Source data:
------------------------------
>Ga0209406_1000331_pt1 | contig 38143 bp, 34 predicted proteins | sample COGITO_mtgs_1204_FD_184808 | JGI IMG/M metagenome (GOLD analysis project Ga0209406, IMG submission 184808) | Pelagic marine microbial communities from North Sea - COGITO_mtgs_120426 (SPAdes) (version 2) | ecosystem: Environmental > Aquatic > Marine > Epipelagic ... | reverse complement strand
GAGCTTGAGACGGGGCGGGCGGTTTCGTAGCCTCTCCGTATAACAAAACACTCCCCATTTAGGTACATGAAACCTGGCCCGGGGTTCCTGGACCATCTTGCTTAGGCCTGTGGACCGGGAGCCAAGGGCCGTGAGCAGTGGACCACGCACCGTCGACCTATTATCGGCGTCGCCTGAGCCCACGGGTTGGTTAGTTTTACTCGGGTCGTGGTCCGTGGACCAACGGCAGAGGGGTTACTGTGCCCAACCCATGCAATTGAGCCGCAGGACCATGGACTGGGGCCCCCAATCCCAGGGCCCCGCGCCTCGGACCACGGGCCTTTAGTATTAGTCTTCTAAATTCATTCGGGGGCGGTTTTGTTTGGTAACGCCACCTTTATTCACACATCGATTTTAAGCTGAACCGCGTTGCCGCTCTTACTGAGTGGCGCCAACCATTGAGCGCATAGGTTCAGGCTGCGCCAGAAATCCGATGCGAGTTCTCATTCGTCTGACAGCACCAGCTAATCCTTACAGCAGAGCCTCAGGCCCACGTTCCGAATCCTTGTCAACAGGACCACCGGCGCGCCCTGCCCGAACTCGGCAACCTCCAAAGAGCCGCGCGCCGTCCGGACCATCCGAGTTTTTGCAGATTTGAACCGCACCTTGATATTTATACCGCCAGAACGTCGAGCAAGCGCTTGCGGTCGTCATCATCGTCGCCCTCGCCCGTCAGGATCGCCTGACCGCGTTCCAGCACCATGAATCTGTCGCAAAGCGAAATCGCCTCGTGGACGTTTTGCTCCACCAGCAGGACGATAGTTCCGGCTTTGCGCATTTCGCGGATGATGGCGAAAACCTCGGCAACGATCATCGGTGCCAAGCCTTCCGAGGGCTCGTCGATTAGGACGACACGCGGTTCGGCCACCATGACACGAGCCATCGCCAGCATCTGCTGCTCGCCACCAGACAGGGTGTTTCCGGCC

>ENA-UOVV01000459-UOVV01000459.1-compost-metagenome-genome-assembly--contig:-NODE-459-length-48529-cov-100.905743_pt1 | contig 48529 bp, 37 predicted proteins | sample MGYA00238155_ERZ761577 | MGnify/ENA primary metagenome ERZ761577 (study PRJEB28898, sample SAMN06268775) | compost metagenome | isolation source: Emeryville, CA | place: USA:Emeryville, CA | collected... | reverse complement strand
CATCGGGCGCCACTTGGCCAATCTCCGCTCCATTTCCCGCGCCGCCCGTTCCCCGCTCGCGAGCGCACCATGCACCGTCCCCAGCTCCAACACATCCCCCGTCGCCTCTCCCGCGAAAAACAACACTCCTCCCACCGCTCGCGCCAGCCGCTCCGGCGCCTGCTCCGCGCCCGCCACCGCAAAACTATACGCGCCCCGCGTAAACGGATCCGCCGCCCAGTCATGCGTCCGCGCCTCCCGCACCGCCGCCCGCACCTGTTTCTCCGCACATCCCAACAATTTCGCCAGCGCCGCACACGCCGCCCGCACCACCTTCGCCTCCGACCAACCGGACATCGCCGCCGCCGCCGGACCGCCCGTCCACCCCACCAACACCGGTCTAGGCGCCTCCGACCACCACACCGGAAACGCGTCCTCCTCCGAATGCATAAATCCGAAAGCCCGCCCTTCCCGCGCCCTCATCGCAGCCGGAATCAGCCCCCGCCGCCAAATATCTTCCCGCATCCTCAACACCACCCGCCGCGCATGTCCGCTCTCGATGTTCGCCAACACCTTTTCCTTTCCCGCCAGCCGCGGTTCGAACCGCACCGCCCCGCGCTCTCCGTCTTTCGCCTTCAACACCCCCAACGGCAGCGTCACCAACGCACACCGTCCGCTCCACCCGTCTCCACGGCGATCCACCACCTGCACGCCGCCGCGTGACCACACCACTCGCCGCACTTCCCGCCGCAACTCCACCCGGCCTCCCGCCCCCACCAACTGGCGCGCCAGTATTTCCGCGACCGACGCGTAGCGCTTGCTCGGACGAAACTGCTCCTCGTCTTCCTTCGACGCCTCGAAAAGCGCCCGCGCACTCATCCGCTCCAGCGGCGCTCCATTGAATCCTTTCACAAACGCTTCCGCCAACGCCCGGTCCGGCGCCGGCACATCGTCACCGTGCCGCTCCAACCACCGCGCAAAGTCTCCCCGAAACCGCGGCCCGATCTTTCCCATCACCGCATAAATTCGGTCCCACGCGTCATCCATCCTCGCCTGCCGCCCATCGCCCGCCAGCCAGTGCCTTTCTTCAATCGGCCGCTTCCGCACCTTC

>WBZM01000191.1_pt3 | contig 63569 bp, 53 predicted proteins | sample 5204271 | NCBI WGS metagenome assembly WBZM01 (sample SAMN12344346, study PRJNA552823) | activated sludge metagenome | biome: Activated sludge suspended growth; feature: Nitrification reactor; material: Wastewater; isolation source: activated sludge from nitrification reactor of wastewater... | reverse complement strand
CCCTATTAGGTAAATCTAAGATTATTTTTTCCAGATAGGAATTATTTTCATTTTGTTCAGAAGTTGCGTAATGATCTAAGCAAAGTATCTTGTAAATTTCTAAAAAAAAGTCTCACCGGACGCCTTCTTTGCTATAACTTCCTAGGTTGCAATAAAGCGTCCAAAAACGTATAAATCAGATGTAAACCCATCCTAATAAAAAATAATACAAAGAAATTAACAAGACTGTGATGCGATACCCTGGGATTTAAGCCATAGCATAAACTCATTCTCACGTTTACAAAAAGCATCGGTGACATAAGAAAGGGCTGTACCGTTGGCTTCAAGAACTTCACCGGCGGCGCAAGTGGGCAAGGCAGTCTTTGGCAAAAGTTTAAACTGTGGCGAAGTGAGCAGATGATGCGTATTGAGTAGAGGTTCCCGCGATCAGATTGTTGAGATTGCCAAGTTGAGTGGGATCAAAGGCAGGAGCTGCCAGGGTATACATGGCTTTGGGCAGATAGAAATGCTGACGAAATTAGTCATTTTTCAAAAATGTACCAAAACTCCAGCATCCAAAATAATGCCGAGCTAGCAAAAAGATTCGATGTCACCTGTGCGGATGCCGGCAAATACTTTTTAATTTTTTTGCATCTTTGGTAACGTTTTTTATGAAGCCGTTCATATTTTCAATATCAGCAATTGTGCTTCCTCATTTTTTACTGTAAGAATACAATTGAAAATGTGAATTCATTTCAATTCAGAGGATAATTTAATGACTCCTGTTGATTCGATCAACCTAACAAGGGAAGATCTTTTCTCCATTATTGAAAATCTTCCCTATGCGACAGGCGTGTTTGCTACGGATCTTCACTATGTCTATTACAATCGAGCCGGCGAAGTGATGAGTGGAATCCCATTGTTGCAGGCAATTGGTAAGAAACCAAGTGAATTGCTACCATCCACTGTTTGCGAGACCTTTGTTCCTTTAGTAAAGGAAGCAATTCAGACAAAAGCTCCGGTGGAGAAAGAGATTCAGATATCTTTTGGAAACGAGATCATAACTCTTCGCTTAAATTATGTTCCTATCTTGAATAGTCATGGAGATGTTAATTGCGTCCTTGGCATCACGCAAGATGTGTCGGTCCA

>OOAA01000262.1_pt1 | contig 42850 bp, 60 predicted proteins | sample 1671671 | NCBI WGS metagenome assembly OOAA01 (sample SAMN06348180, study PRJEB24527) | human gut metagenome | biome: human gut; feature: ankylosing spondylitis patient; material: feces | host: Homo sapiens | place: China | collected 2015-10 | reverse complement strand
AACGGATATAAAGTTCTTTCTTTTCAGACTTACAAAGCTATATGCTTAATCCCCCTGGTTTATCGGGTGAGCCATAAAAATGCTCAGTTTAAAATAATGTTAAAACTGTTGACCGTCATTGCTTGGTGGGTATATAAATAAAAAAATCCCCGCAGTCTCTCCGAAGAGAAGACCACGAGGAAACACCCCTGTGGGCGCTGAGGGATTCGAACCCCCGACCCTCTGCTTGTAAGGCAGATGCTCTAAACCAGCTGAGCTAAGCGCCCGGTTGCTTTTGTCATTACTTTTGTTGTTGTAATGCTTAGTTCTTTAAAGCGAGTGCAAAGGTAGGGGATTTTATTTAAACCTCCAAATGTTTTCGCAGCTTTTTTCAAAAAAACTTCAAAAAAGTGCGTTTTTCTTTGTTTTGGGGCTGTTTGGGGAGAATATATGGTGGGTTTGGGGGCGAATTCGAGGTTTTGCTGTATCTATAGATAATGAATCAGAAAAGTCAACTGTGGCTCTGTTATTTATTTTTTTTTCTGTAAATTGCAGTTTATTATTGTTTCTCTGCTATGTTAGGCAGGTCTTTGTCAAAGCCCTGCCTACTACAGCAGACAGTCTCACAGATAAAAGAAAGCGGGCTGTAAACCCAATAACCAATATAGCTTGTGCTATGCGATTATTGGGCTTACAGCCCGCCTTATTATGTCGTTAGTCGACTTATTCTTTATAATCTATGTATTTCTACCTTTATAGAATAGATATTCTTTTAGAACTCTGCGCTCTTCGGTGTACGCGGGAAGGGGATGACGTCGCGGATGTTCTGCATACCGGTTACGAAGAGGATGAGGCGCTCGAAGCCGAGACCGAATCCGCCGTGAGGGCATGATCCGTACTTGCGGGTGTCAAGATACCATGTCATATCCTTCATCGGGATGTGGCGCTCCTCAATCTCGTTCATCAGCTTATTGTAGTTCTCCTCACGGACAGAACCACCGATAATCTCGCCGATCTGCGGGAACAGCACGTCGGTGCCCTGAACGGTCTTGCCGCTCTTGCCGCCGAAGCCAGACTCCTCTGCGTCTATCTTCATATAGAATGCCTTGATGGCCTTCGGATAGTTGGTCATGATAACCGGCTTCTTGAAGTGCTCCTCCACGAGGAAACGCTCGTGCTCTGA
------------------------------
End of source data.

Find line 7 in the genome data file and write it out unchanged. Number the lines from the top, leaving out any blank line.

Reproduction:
>OOAA01000262.1_pt1 | contig 42850 bp, 60 predicted proteins | sample 1671671 | NCBI WGS metagenome assembly OOAA01 (sample SAMN06348180, study PRJEB24527) | human gut metagenome | biome: human gut; feature: ankylosing spondylitis patient; material: feces | host: Homo sapiens | place: China | collected 2015-10 | reverse complement strand